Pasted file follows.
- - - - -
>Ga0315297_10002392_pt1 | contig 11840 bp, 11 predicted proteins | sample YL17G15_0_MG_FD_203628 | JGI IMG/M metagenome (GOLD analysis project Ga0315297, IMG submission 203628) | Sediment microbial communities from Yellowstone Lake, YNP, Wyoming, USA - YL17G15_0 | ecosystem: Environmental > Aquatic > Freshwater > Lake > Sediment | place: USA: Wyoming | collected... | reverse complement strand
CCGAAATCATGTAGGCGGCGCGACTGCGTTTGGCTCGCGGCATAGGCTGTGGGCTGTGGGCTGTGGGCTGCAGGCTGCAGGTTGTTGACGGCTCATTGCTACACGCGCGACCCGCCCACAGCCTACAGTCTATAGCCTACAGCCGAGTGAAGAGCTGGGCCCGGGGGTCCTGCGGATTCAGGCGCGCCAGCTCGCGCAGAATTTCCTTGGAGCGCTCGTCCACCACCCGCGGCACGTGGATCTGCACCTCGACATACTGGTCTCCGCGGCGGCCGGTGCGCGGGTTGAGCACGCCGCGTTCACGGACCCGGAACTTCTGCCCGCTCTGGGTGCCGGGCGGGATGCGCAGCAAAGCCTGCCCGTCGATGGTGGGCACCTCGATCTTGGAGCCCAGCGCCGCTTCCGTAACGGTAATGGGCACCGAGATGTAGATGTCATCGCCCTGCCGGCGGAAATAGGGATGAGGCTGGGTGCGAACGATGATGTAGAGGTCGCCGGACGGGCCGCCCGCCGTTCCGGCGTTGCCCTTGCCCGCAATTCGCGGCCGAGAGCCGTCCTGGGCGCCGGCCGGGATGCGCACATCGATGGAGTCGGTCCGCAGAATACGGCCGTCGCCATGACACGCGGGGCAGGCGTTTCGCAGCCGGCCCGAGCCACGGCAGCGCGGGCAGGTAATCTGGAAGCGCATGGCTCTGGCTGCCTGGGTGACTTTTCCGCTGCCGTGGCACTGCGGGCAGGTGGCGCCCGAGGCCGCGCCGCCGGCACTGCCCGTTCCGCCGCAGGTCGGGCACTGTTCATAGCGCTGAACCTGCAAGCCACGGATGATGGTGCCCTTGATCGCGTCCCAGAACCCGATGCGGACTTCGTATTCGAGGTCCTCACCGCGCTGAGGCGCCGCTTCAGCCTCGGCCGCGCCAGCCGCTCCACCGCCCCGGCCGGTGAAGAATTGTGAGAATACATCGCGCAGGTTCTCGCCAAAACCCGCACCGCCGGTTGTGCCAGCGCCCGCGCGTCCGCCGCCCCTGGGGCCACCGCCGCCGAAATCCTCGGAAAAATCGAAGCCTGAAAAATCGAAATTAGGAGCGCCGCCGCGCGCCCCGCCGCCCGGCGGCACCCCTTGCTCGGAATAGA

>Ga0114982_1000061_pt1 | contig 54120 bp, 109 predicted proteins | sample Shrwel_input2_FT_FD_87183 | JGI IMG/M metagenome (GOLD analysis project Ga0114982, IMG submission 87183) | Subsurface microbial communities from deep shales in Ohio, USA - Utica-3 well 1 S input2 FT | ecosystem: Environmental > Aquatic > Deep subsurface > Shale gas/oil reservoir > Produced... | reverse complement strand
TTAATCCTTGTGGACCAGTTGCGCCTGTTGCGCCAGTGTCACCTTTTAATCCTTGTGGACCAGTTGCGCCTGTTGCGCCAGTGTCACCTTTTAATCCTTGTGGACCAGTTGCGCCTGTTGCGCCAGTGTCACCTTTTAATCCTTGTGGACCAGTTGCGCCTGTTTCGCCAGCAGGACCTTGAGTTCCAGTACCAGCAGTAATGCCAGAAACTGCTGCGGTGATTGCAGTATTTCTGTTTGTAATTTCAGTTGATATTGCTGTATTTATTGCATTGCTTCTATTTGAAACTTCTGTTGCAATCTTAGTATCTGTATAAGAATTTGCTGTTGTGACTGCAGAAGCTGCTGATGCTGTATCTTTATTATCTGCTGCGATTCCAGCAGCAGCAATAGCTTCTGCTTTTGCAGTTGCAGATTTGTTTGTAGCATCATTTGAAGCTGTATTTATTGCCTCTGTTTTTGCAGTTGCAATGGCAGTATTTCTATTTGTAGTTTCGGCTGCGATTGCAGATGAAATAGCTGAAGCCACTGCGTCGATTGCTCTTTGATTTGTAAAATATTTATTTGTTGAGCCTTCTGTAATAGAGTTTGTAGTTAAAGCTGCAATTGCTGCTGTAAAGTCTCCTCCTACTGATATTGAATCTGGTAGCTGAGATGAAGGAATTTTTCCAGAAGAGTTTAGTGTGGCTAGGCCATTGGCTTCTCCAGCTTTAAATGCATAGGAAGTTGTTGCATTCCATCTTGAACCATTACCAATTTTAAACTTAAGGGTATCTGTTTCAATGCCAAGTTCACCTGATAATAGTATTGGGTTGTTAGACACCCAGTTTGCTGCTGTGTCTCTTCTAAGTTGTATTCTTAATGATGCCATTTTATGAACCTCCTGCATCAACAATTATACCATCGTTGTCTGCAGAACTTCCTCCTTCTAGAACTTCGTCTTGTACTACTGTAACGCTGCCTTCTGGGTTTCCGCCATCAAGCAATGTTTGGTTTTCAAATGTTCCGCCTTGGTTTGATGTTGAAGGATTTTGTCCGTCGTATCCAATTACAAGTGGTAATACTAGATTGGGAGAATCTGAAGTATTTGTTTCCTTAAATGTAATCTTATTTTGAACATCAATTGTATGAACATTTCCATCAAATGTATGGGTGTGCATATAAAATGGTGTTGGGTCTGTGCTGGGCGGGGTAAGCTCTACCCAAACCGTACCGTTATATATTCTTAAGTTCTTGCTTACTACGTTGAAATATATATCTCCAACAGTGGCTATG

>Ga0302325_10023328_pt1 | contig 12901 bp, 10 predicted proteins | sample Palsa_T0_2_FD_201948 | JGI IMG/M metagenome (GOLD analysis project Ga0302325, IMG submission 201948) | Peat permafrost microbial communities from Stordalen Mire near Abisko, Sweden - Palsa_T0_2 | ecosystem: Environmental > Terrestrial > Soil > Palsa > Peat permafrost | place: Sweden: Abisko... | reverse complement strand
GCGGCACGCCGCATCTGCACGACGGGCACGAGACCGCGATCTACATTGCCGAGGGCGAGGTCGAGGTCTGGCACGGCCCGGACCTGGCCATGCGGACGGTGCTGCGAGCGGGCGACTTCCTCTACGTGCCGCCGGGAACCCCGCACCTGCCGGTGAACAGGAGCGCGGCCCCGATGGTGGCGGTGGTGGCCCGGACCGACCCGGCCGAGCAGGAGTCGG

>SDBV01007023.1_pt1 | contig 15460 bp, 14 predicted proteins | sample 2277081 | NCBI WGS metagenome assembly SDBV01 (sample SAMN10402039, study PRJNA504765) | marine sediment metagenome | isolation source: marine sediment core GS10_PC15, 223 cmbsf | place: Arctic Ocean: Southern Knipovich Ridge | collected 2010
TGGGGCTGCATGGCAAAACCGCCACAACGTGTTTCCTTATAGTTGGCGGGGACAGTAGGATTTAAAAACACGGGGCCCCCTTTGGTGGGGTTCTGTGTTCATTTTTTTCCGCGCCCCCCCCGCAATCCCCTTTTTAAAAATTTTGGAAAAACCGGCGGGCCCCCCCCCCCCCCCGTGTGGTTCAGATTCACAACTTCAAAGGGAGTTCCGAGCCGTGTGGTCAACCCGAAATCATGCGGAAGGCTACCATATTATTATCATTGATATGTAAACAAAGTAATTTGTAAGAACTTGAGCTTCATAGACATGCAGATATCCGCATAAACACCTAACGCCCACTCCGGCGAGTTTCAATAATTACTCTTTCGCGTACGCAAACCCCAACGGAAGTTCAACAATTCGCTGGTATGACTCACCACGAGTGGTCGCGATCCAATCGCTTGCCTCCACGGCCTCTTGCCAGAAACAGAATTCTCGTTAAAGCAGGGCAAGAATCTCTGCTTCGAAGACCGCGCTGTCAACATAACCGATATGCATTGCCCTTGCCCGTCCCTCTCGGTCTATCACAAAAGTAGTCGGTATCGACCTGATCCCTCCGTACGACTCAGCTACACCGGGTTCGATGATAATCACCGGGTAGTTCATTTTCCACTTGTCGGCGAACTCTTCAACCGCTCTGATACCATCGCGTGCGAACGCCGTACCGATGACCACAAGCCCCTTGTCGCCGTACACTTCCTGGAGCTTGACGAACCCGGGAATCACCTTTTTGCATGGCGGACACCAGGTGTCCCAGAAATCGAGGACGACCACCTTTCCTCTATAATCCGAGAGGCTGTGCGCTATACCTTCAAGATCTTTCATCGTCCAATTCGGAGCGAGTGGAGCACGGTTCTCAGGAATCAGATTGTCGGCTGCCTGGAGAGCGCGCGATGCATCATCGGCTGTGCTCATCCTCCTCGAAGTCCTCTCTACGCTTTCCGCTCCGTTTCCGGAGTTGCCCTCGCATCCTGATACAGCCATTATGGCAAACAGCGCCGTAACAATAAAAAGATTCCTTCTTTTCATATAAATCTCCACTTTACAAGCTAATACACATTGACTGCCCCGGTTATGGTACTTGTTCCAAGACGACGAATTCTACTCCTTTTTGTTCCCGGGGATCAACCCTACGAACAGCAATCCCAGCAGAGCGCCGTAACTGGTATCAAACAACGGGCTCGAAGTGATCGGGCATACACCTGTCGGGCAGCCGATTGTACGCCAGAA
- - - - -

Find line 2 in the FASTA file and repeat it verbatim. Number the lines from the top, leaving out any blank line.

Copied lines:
CCGAAATCATGTAGGCGGCGCGACTGCGTTTGGCTCGCGGCATAGGCTGTGGGCTGTGGGCTGTGGGCTGCAGGCTGCAGGTTGTTGACGGCTCATTGCTACACGCGCGACCCGCCCACAGCCTACAGTCTATAGCCTACAGCCGAGTGAAGAGCTGGGCCCGGGGGTCCTGCGGATTCAGGCGCGCCAGCTCGCGCAGAATTTCCTTGGAGCGCTCGTCCACCACCCGCGGCACGTGGATCTGCACCTCGACATACTGGTCTCCGCGGCGGCCGGTGCGCGGGTTGAGCACGCCGCGTTCACGGACCCGGAACTTCTGCCCGCTCTGGGTGCCGGGCGGGATGCGCAGCAAAGCCTGCCCGTCGATGGTGGGCACCTCGATCTTGGAGCCCAGCGCCGCTTCCGTAACGGTAATGGGCACCGAGATGTAGATGTCATCGCCCTGCCGGCGGAAATAGGGATGAGGCTGGGTGCGAACGATGATGTAGAGGTCGCCGGACGGGCCGCCCGCCGTTCCGGCGTTGCCCTTGCCCGCAATTCGCGGCCGAGAGCCGTCCTGGGCGCCGGCCGGGATGCGCACATCGATGGAGTCGGTCCGCAGAATACGGCCGTCGCCATGACACGCGGGGCAGGCGTTTCGCAGCCGGCCCGAGCCACGGCAGCGCGGGCAGGTAATCTGGAAGCGCATGGCTCTGGCTGCCTGGGTGACTTTTCCGCTGCCGTGGCACTGCGGGCAGGTGGCGCCCGAGGCCGCGCCGCCGGCACTGCCCGTTCCGCCGCAGGTCGGGCACTGTTCATAGCGCTGAACCTGCAAGCCACGGATGATGGTGCCCTTGATCGCGTCCCAGAACCCGATGCGGACTTCGTATTCGAGGTCCTCACCGCGCTGAGGCGCCGCTTCAGCCTCGGCCGCGCCAGCCGCTCCACCGCCCCGGCCGGTGAAGAATTGTGAGAATACATCGCGCAGGTTCTCGCCAAAACCCGCACCGCCGGTTGTGCCAGCGCCCGCGCGTCCGCCGCCCCTGGGGCCACCGCCGCCGAAATCCTCGGAAAAATCGAAGCCTGAAAAATCGAAATTAGGAGCGCCGCCGCGCGCCCCGCCGCCCGGCGGCACCCCTTGCTCGGAATAGA